By Gabriel Aubry on Apr 25, 2017 5:00:45 PM
[ps2id id='landingpage' target=''/]Whether you are a first-year college student or on the verge of retirement, there is never a bad time to learn to speak English fluently. While children can develop perfect accents quickly, they are outperformed by adults in every other aspect of second language acquisition. Children’s brains have more plasticity, which allows them to acquire and organize new acoustic information easily. During the first months after birth, a child is receptive to every sound in human speech and until puberty, children are in a “critical period” where attempts to acquire new language skills are ultimately more successful.
Meanwhile, adults take more time to distinguish sounds they are unfamiliar with. Does this mean you are unable to learn past the age of 10? Absolutely not.
Thanks to advances in neurological science, we know that your mind expands every time you learn something new. You may enjoy reading, solving crossword puzzles or traveling. All those experiences shape your mind, even at an advanced age.
Every time information is processed, new channels, or synapses, are created in the brain. Synapses are circuits which allow you to access that bit of information in the future. By learning more about a language, for example by putting words into a sentence, you can put your knowledge into practice and avoid forgetting what you have learned.
One group of researchers from the University of Pittsburgh used an incremental method to teach Japanese speakers to distinguish between “L” and “R” sounds in English. Right and wrong answers were shown on the spot while exercises became increasingly more difficult. Within a one-hour training session, students could detect these differences with 80% accuracy even in rapid, slurred speech. Live feedback turns out to be a teacher’s secret weapon to help students improve faster.
Focus on Pronunciation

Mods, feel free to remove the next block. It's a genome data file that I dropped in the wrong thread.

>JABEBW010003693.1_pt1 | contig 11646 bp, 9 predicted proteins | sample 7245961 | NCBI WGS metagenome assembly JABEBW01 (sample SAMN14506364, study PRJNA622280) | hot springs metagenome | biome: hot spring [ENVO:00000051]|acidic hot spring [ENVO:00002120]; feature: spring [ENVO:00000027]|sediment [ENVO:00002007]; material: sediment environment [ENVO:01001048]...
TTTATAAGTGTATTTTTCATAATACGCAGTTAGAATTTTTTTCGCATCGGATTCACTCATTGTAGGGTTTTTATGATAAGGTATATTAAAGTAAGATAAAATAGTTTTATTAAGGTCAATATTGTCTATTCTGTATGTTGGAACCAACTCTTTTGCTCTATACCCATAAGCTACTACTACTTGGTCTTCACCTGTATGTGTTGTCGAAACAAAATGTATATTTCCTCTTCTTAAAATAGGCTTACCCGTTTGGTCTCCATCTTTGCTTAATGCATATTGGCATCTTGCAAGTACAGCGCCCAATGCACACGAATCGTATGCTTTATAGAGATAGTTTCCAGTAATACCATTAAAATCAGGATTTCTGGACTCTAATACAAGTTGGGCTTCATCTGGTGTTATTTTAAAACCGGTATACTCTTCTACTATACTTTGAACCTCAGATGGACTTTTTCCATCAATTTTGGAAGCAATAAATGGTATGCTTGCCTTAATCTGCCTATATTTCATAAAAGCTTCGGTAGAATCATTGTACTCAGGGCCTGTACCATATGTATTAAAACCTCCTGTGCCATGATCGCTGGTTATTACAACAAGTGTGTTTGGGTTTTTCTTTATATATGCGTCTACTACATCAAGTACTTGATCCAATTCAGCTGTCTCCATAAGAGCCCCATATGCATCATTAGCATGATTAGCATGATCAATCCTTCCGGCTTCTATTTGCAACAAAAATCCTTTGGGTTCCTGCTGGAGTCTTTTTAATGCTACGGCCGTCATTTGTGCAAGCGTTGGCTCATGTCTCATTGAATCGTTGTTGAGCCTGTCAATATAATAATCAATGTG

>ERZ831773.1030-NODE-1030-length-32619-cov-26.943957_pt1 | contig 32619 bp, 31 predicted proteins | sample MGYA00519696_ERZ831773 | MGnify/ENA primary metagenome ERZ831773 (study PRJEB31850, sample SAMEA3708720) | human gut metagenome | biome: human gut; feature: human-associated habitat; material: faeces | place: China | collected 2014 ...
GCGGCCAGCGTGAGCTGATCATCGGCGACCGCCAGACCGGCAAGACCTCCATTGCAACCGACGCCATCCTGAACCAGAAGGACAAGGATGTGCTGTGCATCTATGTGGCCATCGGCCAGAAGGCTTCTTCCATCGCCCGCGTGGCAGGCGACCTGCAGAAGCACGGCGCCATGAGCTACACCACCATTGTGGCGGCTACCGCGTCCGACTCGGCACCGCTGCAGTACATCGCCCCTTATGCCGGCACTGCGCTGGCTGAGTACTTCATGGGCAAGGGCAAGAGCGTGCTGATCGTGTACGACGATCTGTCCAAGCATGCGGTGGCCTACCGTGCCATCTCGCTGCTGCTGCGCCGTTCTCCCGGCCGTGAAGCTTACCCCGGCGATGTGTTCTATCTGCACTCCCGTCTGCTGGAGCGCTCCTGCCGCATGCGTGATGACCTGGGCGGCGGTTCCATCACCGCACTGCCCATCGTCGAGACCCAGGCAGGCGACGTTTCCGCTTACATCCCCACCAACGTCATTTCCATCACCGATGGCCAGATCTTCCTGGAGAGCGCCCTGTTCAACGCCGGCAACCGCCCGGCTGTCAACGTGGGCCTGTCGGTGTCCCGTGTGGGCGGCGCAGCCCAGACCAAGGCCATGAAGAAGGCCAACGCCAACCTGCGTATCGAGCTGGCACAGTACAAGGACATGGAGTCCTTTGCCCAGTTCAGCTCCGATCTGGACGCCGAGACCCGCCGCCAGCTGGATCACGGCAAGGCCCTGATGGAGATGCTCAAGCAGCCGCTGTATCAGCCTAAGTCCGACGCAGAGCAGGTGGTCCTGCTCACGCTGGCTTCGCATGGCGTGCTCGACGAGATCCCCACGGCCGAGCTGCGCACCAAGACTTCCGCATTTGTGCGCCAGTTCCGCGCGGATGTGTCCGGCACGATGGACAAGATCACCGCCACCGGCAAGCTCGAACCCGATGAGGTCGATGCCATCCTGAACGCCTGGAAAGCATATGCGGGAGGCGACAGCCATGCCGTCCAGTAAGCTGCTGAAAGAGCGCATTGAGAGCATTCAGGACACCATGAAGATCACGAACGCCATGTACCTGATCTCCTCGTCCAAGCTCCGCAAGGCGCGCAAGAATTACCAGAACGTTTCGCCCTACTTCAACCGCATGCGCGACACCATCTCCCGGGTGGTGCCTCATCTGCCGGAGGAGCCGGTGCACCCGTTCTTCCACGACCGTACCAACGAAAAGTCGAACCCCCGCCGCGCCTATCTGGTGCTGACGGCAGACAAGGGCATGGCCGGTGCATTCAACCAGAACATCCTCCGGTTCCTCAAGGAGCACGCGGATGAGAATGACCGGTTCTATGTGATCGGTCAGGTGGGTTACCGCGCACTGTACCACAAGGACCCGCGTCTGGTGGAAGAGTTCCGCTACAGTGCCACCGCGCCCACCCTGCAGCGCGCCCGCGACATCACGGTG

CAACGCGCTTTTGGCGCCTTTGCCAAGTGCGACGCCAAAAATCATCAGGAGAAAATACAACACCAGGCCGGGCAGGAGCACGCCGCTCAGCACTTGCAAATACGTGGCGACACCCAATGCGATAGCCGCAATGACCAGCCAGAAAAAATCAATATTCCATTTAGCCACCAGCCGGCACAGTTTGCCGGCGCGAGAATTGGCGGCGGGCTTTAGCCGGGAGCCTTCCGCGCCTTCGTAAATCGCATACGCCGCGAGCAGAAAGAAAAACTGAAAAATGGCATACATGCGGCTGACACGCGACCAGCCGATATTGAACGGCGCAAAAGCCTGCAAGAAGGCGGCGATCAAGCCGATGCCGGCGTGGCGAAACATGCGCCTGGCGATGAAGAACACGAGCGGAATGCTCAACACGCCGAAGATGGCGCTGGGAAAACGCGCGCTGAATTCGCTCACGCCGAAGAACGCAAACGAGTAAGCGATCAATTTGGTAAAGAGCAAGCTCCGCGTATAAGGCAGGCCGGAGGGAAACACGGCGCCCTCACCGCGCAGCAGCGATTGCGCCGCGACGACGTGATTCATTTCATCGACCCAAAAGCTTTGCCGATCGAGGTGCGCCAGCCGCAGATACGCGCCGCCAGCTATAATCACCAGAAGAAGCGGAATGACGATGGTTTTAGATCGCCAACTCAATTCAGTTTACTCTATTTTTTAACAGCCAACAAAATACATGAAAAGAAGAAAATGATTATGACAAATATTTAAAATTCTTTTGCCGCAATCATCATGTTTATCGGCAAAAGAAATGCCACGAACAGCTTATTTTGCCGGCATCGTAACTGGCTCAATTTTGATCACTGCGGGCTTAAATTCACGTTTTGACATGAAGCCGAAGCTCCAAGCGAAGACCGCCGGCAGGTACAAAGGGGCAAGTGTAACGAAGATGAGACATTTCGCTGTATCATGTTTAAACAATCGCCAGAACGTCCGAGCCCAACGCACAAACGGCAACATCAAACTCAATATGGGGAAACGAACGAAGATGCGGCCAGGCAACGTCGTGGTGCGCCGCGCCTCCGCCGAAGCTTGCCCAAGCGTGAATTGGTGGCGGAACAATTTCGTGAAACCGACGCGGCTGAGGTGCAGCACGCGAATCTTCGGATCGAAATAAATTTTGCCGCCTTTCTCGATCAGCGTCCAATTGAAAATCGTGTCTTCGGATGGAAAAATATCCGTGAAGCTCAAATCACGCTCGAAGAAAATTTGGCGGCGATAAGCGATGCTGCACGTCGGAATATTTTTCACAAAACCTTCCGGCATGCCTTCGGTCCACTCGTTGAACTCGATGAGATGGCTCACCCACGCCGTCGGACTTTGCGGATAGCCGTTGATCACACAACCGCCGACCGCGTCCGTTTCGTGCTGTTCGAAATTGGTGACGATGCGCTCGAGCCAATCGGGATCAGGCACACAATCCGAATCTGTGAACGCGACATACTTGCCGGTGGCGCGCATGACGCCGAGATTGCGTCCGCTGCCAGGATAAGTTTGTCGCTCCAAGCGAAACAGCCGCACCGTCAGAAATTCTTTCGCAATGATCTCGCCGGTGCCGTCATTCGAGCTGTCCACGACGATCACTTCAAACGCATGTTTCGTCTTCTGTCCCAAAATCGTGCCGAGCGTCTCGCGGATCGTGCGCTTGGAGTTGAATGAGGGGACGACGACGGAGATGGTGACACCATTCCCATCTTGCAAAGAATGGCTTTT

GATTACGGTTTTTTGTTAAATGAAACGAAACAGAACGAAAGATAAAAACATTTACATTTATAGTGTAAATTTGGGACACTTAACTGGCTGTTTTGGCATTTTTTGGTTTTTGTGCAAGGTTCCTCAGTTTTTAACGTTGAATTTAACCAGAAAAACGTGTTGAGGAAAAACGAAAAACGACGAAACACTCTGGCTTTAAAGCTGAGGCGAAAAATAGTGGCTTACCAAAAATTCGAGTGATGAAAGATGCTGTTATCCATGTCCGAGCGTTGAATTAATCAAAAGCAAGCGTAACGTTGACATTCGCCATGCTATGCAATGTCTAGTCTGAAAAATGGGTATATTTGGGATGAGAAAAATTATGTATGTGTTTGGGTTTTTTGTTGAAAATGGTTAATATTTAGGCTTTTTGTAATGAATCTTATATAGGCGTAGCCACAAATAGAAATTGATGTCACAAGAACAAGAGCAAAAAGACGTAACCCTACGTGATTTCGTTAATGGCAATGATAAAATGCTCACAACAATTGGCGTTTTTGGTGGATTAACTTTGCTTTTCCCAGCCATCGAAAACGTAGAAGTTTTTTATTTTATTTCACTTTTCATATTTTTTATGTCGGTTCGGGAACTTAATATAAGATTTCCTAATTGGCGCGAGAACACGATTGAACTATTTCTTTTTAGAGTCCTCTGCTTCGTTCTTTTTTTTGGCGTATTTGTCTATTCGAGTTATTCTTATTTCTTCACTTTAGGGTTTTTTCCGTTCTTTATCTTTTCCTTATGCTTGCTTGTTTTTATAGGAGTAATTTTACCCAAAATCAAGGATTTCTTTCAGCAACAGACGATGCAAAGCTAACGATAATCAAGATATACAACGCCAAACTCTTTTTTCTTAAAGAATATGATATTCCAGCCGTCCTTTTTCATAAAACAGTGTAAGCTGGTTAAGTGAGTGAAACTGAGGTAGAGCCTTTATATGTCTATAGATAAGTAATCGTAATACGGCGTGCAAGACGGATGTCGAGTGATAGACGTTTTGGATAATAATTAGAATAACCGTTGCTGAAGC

A good starting point is to perfect your pronunciation before engaging in more complex grammar and conversation. By sticking to the basics, you can improve detection of sounds in speech, making the difference between “right” and “light” if this was something you struggled with in the past. Though it may take more time, you will better understand others and improve your own speech.
When learning new vocabulary, focus on the subjects you are already familiar with. By doing this, you can reinforce the synapses you created when learning the basics. By talking about real life topics that matter to you, you will get more opportunities to practice and keep expanding your knowledge base.
Everyone Has an Accent
It is fascinating to see adults push their own limits. Though your accent might never sound like a local, you will still be able to communicate clearly. Accent is very important to many, but it is not the benchmark of success learning a new language. Your accent is the mark of your past, and it shows you are making an effort to speak correctly, something locals truly appreciate.
Your mind is in constant growth, even when you least expect it. When you force yourself to think outside the box, that’s when things get interesting.
Visit www.talaera.com to find out more and start your language journey today.